She is now in a sanitarium, but we hope 
will soon improve so she can return to her 
home and children. 

Bro. Samuel Roseman was married Jan. 
8th to a young lady from New York, We 
wish them a long and happy Journey through 
life. 

Local Chairman Peacock recently spent a 
few days on the lower end of the division, 
and will no doubt soon cover the division 
again to get in the remaining nons. Brothers 
and sisters, have them ready with their appli- 
cations signed up when he meets those at 
your different offices. 

We are glad to see Sister Starkey is back 
at Ashland after being off several months 
with a sore hand. CSrt. 74. 

Trenton Div. — 

Local Chairman Slmonson made a trip over 
the division giving us all some important in- 
formation. 

The bumping caused by the reduction leaves 
C. A. Sunerson on third Montgomery street; 
G. A. Buskalur on third Hamilton avenue; 
Bro. C. A. Van Dom on first Rusling; Bro. 
Halderman on second Lalor street, and Bro. 
Calipln on second Trenton. 

Some one see Sister Rich and get her to 
pay up again. There is no reason why we 
can't make this division 100 per cent, if every 
member will get that non with or next to 
him to live up and help our local chairman 
to keep down the delinquent list. 

Read your Journal carefully, brothers, not 
only the articles from your own division 
and road but also the write-ups from the 
other roads. Also read the articles in the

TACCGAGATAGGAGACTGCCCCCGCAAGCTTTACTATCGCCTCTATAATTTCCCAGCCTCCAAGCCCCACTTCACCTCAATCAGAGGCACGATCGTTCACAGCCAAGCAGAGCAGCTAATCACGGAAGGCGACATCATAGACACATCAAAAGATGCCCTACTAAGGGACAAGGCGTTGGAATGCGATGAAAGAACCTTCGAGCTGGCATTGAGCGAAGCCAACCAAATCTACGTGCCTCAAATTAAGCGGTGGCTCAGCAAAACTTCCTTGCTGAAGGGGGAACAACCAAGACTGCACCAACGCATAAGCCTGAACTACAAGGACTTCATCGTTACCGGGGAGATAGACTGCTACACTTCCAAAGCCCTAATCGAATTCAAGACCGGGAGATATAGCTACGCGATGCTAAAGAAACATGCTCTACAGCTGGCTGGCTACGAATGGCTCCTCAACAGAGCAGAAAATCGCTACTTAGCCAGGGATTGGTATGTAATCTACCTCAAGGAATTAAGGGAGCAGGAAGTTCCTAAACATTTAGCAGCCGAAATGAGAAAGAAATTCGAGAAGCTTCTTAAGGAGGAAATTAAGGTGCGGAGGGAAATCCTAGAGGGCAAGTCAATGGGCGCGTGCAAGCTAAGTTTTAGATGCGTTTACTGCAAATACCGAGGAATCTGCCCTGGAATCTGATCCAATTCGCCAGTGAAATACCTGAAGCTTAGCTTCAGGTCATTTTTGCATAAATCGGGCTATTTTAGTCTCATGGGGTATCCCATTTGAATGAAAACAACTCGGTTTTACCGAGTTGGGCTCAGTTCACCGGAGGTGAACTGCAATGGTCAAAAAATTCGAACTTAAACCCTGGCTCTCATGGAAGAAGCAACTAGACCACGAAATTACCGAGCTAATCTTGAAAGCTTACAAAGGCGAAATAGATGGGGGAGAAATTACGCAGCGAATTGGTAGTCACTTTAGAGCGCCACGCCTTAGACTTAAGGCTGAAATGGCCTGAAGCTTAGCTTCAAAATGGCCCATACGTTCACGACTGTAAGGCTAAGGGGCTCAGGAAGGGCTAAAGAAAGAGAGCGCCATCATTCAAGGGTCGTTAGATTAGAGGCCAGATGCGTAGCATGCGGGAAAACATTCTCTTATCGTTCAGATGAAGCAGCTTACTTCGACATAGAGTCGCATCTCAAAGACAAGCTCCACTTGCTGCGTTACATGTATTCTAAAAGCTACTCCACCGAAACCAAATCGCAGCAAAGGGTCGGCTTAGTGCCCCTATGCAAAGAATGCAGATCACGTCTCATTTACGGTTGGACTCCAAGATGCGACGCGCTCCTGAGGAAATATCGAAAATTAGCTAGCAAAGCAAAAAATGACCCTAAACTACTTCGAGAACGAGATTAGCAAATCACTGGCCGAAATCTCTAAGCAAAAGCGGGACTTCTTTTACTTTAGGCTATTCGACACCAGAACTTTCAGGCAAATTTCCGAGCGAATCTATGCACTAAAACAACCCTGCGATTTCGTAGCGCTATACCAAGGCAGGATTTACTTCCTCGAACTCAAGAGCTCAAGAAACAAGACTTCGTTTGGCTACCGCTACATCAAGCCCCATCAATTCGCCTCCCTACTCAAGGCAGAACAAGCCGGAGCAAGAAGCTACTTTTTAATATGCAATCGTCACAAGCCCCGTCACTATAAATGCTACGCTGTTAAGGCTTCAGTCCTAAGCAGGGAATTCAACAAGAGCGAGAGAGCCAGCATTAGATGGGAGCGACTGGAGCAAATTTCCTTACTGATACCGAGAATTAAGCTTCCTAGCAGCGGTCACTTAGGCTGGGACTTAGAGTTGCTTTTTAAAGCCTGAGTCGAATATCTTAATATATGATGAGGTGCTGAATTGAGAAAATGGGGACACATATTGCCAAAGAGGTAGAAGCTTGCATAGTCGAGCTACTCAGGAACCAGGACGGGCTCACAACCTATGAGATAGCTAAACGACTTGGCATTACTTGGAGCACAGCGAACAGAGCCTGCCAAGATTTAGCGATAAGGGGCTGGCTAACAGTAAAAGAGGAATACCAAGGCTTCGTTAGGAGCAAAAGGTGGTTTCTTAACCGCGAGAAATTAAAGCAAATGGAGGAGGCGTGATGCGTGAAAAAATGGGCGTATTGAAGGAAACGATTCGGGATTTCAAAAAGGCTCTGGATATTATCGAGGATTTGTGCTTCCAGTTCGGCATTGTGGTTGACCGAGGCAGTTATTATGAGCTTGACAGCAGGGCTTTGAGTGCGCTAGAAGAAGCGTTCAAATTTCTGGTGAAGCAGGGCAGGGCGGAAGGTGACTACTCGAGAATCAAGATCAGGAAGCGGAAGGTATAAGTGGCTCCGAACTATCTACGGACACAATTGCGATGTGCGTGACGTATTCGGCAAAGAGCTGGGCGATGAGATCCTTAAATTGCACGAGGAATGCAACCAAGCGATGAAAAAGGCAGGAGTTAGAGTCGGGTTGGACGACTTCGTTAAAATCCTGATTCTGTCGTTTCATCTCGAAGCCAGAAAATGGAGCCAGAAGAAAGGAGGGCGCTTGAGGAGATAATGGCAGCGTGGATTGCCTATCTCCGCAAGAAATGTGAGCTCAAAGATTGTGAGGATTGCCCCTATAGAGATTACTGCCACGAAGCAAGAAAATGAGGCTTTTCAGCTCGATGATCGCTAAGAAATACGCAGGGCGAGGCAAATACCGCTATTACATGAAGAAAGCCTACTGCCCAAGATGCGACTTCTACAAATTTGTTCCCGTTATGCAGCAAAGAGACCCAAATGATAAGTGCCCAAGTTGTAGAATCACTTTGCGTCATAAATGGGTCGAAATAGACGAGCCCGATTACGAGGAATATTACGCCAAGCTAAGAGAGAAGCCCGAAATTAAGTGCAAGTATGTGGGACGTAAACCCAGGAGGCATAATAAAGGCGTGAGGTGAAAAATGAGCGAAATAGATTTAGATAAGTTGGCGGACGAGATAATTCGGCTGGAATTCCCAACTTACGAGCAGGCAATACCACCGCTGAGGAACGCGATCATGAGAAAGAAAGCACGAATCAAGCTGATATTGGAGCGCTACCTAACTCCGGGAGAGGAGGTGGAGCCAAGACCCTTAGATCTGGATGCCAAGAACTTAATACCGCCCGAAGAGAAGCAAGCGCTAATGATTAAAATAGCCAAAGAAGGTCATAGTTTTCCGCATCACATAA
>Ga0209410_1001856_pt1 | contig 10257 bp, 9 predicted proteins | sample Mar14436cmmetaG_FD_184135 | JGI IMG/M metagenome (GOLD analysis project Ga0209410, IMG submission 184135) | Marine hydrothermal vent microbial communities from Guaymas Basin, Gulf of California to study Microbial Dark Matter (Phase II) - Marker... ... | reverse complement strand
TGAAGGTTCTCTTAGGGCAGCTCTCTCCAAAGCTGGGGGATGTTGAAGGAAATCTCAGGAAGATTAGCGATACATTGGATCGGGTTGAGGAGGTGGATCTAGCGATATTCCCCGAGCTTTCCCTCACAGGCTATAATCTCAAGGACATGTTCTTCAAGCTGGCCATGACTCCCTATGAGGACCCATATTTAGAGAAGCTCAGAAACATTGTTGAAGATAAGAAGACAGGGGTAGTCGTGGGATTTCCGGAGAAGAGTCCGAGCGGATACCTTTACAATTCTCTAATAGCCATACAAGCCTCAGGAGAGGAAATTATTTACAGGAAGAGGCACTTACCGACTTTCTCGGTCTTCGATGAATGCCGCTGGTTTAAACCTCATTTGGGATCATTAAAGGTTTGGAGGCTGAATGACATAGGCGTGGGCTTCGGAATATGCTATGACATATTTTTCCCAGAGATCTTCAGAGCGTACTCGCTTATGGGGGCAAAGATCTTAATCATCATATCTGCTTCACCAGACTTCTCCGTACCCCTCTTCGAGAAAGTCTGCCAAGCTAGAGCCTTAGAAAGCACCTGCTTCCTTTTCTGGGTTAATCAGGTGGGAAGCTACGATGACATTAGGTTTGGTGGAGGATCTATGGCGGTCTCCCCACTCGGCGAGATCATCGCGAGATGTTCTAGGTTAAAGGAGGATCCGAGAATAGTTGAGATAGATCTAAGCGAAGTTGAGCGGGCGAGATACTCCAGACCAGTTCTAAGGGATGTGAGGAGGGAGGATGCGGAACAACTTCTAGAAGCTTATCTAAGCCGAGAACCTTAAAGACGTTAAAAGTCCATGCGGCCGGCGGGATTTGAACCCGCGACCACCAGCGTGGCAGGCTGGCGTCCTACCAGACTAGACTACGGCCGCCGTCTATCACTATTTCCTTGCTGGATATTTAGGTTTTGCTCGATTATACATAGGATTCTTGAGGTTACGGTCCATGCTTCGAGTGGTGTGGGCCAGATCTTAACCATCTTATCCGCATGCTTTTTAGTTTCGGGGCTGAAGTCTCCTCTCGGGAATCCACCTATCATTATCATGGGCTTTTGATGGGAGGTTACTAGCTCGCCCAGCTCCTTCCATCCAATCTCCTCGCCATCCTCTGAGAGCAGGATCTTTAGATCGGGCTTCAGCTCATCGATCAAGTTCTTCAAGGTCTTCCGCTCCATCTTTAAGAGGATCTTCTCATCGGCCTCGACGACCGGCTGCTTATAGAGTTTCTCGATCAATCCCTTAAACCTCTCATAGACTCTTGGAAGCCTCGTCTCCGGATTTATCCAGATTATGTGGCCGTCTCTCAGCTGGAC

"Correspondents' Department" and the edi- 
torials. They contain good food for thought 
and proper action. If we will help to organ- 
ize our own division up to 100 per cent 
solid, our officers will have no trouble in 
pelting a square deal for all concerned. 

The new passes for 1921 will soon be out 
and some of the older brothers will be bene- 
fited considerably by them. 

Bro. M. R. Cubberley and family have re- 
turned from a visit during the holidays with 
relatives in Illinois. Cert. 644. 



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168 



The RviLROAD Telegrapher. 



Philadelphia P<v.— 

In the December issue the , P. & R, scribe 
wondered what was the matter with the 
P. ft R. attendance at our Joint meetings at 
Harrisbur^r. This time yours truly would 
like to know what is the tnatter with the 
P. R. R. boys. We print the date, and 
meeting place, every month; also tell you a 
day or two ahead of that date, and then 
you have the audacity to say you forgot the 
date. Wake up, and show some interest in 
the Order which gets your bread and but- 
ter. The following seems to flt some of 
your cases: 

"Don't come to the meetings, but if you 
do, come late. If the weather don't suit 
you, don't think of coming. (It snowed Jan. 
14th.) If you do attend, find fault with 
the work of the officers. Never accept an 
office; it is easier to criticise. Nevertheless, 
get sore if you are not appointed on a com- 
mittee, and if things don't go to suit you. 
howl like an Indian. Hold back your dues 
as long as possible, or don't pay at all. 
Don't bother to get new members, let* the 
other fellow do it". 

You put me in mind of a story I heard 
once. Let's call it "unappreciated hoBpnal- 
ity": "Some six months ago" (said the 
wayfarer) "I came to your door, ailing, 
penniless and despondent. You took me in, 
cared for me nearly a month, without money 
and without price, fed me on edibles suitable 
for a delicate stomach and sent me on my 
way rejoicing". 

"Ah !" Interestedly replied the householder,